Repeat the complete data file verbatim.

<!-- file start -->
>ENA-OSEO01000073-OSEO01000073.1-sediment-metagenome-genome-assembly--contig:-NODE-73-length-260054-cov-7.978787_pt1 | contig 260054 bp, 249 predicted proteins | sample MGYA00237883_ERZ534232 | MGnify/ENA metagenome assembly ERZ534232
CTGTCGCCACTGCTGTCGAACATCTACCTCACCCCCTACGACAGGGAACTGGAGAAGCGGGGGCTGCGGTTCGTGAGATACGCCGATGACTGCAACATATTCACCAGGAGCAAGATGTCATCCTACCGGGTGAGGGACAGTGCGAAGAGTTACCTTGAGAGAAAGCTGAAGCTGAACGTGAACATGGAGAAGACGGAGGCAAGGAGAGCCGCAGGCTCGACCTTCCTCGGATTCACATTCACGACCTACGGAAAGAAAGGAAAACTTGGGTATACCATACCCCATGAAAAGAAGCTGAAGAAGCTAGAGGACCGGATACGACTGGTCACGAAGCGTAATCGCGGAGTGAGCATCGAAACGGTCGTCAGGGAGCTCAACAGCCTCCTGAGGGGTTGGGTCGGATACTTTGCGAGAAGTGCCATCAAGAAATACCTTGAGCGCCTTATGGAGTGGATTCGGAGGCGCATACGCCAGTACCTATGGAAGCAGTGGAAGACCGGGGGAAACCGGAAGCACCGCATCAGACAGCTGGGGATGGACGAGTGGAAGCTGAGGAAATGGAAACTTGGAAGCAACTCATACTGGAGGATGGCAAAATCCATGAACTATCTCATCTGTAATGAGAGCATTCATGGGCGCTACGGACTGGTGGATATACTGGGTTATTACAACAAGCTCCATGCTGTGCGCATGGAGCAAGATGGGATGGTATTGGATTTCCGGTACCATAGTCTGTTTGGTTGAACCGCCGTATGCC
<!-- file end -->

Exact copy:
>ENA-OSEO01000073-OSEO01000073.1-sediment-metagenome-genome-assembly--contig:-NODE-73-length-260054-cov-7.978787_pt1 | contig 260054 bp, 249 predicted proteins | sample MGYA00237883_ERZ534232 | MGnify/ENA metagenome assembly ERZ534232
CTGTCGCCACTGCTGTCGAACATCTACCTCACCCCCTACGACAGGGAACTGGAGAAGCGGGGGCTGCGGTTCGTGAGATACGCCGATGACTGCAACATATTCACCAGGAGCAAGATGTCATCCTACCGGGTGAGGGACAGTGCGAAGAGTTACCTTGAGAGAAAGCTGAAGCTGAACGTGAACATGGAGAAGACGGAGGCAAGGAGAGCCGCAGGCTCGACCTTCCTCGGATTCACATTCACGACCTACGGAAAGAAAGGAAAACTTGGGTATACCATACCCCATGAAAAGAAGCTGAAGAAGCTAGAGGACCGGATACGACTGGTCACGAAGCGTAATCGCGGAGTGAGCATCGAAACGGTCGTCAGGGAGCTCAACAGCCTCCTGAGGGGTTGGGTCGGATACTTTGCGAGAAGTGCCATCAAGAAATACCTTGAGCGCCTTATGGAGTGGATTCGGAGGCGCATACGCCAGTACCTATGGAAGCAGTGGAAGACCGGGGGAAACCGGAAGCACCGCATCAGACAGCTGGGGATGGACGAGTGGAAGCTGAGGAAATGGAAACTTGGAAGCAACTCATACTGGAGGATGGCAAAATCCATGAACTATCTCATCTGTAATGAGAGCATTCATGGGCGCTACGGACTGGTGGATATACTGGGTTATTACAACAAGCTCCATGCTGTGCGCATGGAGCAAGATGGGATGGTATTGGATTTCCGGTACCATAGTCTGTTTGGTTGAACCGCCGTATGCC